District of Columbia Council Bill B 25-0609, which would opt out of Section 27 of the Federal Deposit Insurance Act (“FDIA”) with respect to loans made in the District of Columbia, was introduced in the District of Columbia Council on November 30, 2023, and referred to the Council’s Committee on Business and Economic Development on December 5, 2023. In addition to the opt-out, Council Bill B 25-0609 (the “D.C. Bill”) would add “anti-evasion” and territorial application provisions to the D.C. Official Code.

If the D.C. Bill is adopted, Washington D.C. would join Iowa, Puerto Rico, and (effective July 1, 2024) Colorado in opting out of Section 27 pursuant to Section 525 of the Depository Institutions Deregulation and Monetary Control Act of 1980 (“DIDMCA”) .

In addition to its DIDMCA opt-out, the D.C. Bill includes extremely broad “anti-evasion” provisions similar to those recently adopted or introduced in other states, and territorial application language defining when a loan is “made in” D.C.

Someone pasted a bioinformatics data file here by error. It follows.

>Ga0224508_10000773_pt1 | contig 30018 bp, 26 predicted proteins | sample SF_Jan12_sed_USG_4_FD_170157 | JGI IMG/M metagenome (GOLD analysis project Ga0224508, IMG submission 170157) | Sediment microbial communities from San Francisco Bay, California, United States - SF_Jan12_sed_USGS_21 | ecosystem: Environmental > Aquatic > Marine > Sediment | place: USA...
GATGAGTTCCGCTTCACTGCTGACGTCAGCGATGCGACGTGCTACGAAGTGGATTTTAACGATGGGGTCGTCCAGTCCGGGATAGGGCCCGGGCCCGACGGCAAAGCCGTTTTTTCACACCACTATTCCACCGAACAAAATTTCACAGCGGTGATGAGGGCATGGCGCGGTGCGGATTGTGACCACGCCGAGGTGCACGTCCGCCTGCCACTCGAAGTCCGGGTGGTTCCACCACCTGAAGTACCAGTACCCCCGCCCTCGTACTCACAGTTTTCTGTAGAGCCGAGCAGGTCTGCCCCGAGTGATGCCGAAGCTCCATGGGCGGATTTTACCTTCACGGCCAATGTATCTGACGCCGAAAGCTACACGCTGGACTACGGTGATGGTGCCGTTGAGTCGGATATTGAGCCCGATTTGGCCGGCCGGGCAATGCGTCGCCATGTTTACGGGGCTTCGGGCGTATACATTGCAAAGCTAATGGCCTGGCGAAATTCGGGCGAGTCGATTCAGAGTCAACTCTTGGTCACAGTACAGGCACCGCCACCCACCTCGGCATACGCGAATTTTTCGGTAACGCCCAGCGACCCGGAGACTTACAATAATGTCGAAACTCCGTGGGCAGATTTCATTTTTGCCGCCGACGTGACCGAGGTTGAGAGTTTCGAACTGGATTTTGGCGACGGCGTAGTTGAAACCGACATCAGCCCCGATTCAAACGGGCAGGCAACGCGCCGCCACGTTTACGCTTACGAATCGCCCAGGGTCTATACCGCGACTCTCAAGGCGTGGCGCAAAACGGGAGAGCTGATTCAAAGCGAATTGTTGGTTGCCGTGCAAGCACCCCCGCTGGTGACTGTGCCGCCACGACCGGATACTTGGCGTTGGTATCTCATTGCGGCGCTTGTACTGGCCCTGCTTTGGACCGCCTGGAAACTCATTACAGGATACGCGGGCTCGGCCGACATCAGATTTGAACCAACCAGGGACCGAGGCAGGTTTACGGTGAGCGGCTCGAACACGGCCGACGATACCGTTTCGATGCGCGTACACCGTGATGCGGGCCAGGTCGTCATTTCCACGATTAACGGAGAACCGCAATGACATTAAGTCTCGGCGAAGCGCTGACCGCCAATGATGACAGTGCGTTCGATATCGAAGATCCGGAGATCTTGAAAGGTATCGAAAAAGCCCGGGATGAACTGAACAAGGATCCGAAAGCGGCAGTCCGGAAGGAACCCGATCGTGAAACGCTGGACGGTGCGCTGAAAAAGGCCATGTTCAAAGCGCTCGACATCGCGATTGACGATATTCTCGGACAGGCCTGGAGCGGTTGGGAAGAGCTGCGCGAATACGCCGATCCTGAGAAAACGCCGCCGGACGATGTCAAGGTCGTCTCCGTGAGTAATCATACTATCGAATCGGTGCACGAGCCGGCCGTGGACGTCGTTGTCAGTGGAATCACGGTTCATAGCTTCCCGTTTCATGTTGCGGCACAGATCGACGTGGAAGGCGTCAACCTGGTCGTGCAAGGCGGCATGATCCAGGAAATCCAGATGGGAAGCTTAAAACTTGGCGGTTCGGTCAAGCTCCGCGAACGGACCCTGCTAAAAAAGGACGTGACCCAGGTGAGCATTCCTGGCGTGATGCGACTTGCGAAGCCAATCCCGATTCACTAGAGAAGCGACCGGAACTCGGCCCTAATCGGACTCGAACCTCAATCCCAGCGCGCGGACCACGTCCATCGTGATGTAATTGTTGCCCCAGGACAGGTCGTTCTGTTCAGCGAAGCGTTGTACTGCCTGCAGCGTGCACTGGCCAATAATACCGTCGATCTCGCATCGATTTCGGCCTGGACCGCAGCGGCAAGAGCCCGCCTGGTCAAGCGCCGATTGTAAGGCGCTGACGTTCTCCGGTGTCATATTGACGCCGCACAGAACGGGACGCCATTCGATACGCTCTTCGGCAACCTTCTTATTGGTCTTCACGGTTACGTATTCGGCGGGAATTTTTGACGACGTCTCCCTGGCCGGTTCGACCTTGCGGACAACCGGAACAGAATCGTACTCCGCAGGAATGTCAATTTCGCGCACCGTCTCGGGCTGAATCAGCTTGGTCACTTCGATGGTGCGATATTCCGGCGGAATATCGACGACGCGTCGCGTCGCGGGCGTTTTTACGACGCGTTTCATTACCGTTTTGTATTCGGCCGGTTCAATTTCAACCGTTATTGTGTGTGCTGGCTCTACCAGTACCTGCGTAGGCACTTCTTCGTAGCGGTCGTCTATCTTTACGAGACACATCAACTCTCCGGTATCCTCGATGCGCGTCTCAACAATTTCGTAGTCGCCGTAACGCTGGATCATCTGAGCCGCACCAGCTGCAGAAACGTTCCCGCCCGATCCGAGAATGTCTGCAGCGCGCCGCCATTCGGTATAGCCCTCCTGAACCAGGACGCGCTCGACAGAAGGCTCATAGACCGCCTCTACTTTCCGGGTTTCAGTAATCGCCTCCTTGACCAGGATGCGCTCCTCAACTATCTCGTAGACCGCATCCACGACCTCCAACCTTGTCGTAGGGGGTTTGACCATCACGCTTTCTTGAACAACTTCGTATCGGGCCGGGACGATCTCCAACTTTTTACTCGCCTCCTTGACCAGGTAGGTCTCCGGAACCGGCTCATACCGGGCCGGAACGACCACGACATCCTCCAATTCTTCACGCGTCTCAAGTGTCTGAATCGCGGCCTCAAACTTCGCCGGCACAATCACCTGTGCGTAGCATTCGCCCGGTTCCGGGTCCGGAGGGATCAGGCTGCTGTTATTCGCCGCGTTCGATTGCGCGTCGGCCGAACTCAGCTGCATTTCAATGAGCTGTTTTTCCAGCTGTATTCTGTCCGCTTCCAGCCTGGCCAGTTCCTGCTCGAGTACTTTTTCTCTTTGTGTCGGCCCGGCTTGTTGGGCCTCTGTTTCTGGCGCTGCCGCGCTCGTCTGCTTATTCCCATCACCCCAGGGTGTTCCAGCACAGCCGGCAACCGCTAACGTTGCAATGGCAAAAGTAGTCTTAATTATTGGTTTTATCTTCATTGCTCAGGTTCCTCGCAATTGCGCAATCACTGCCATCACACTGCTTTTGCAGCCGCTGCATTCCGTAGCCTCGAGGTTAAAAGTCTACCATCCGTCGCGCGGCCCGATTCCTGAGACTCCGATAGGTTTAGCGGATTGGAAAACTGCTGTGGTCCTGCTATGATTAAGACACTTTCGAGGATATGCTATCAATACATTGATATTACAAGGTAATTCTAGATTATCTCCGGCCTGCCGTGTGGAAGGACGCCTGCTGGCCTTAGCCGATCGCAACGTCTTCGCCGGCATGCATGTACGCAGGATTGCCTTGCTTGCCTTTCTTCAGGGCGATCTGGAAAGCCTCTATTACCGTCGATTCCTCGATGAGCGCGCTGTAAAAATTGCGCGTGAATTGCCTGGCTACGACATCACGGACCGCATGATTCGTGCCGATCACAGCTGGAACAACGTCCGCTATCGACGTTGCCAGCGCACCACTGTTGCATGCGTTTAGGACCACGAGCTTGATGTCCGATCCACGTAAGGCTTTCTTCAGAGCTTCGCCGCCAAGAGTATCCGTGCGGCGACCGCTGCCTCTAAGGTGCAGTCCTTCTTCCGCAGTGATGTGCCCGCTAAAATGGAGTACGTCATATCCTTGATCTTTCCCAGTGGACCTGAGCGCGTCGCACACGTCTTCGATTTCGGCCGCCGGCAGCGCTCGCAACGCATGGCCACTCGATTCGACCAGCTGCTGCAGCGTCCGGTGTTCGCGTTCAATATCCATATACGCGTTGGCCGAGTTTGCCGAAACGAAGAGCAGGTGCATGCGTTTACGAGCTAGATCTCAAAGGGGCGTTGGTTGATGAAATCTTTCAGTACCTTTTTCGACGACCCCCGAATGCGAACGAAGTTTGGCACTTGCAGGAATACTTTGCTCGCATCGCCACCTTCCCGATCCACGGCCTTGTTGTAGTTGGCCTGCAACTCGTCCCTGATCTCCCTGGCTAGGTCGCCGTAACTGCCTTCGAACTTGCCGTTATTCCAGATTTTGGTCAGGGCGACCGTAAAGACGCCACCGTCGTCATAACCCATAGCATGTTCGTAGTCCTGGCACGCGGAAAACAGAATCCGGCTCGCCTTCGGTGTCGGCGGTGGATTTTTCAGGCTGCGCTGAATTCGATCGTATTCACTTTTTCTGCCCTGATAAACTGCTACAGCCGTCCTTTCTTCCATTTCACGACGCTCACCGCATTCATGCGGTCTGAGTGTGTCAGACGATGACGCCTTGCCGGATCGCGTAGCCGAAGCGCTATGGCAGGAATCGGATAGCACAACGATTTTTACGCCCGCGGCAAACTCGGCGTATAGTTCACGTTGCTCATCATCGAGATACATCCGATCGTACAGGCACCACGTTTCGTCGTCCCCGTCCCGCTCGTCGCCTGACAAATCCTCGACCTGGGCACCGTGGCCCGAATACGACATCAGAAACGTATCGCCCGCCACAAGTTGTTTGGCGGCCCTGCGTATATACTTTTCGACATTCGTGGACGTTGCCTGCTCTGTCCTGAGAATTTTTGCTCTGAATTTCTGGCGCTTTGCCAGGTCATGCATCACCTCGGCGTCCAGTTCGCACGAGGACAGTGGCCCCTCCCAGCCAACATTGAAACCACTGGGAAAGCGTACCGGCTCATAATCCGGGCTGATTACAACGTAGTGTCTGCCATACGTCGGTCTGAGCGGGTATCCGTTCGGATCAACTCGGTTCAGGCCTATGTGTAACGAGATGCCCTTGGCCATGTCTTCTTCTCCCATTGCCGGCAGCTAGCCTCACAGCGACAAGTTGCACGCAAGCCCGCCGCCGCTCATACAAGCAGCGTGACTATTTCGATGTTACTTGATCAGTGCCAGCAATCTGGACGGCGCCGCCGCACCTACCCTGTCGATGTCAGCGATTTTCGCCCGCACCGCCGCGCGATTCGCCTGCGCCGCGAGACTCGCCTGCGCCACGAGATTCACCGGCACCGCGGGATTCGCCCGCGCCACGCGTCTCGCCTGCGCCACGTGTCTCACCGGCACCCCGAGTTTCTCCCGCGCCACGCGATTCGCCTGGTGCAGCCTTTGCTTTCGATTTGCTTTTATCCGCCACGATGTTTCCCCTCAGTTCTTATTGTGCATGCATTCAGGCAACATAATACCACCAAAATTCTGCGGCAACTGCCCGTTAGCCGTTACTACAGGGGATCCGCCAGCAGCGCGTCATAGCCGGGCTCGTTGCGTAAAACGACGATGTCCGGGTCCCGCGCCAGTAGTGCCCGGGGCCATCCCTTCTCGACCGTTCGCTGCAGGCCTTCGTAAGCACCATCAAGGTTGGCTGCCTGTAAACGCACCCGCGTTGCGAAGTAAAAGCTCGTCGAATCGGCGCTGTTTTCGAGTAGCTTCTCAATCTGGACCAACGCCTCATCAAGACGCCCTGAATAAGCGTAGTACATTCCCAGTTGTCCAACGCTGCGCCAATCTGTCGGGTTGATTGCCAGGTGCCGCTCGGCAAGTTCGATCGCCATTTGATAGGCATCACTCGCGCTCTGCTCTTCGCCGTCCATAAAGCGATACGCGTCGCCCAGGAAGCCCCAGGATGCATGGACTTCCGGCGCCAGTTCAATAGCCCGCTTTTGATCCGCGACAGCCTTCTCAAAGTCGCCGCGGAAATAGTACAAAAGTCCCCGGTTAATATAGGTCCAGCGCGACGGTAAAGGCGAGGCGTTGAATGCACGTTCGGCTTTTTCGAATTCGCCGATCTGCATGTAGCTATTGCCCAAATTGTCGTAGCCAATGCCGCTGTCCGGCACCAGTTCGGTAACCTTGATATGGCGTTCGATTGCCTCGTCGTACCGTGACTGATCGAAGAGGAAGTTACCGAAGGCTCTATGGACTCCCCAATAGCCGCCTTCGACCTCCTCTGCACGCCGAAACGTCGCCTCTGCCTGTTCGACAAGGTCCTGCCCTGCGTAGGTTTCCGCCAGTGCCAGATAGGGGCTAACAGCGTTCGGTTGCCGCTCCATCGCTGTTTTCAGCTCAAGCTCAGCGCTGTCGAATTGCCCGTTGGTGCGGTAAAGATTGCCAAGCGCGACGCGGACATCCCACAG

The territorial application section purports to establish that any loan made to a person who is a D.C. resident at the time the lender receives either a signed writing evidencing the loan, or a written or oral offer of the debtor to enter into the loan transaction, is “made in” D.C.

The anti-evasion provisions would codify elements of “true lender” theory, stating that the definition of a “lender” includes any person that offers, makes, arranges, or facilitates a loan, or acts as an agent for a third party in making or servicing a loan, “including any person engaged in a transaction that is in substance a disguised loan or a subterfuge for the purpose of avoiding this chapter, regardless of whether or not the entity or person is subject to licensing”, and that (a) holds “directly or indirectly, the whole, predominant, or partial economic interest, risk or reward” in a loan, (b) markets or brokers the loan and has a right to acquire an interest in the loan, or, (c) based on the “totality of the circumstances”, should be considered a lender. It is noteworthy that, unlike most other state anti-evasion laws that include “predominant” economic interest as one element that may identify a loan marketer or servicer as a “true lender”, the D.C. Bill appears to contemplate that any economic interest in a loan held by a servicer would contribute to true lender recharacterization.